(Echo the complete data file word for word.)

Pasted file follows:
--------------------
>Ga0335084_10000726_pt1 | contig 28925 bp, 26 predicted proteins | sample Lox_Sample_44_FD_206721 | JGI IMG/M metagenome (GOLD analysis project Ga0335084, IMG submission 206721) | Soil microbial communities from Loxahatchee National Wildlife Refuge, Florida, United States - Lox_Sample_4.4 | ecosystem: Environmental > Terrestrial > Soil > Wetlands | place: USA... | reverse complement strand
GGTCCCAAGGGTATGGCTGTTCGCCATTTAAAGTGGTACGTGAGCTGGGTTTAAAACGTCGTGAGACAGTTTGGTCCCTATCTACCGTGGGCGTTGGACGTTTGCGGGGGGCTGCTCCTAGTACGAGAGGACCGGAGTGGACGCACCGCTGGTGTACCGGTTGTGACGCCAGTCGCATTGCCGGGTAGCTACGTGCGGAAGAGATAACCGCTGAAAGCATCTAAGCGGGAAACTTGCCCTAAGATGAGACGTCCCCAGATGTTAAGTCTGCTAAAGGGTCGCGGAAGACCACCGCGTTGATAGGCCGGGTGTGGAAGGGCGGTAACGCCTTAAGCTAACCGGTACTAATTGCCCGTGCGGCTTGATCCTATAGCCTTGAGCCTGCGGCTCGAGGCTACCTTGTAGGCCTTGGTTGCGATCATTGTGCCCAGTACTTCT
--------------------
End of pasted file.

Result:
>Ga0335084_10000726_pt1 | contig 28925 bp, 26 predicted proteins | sample Lox_Sample_44_FD_206721 | JGI IMG/M metagenome (GOLD analysis project Ga0335084, IMG submission 206721) | Soil microbial communities from Loxahatchee National Wildlife Refuge, Florida, United States - Lox_Sample_4.4 | ecosystem: Environmental > Terrestrial > Soil > Wetlands | place: USA... | reverse complement strand
GGTCCCAAGGGTATGGCTGTTCGCCATTTAAAGTGGTACGTGAGCTGGGTTTAAAACGTCGTGAGACAGTTTGGTCCCTATCTACCGTGGGCGTTGGACGTTTGCGGGGGGCTGCTCCTAGTACGAGAGGACCGGAGTGGACGCACCGCTGGTGTACCGGTTGTGACGCCAGTCGCATTGCCGGGTAGCTACGTGCGGAAGAGATAACCGCTGAAAGCATCTAAGCGGGAAACTTGCCCTAAGATGAGACGTCCCCAGATGTTAAGTCTGCTAAAGGGTCGCGGAAGACCACCGCGTTGATAGGCCGGGTGTGGAAGGGCGGTAACGCCTTAAGCTAACCGGTACTAATTGCCCGTGCGGCTTGATCCTATAGCCTTGAGCCTGCGGCTCGAGGCTACCTTGTAGGCCTTGGTTGCGATCATTGTGCCCAGTACTTCT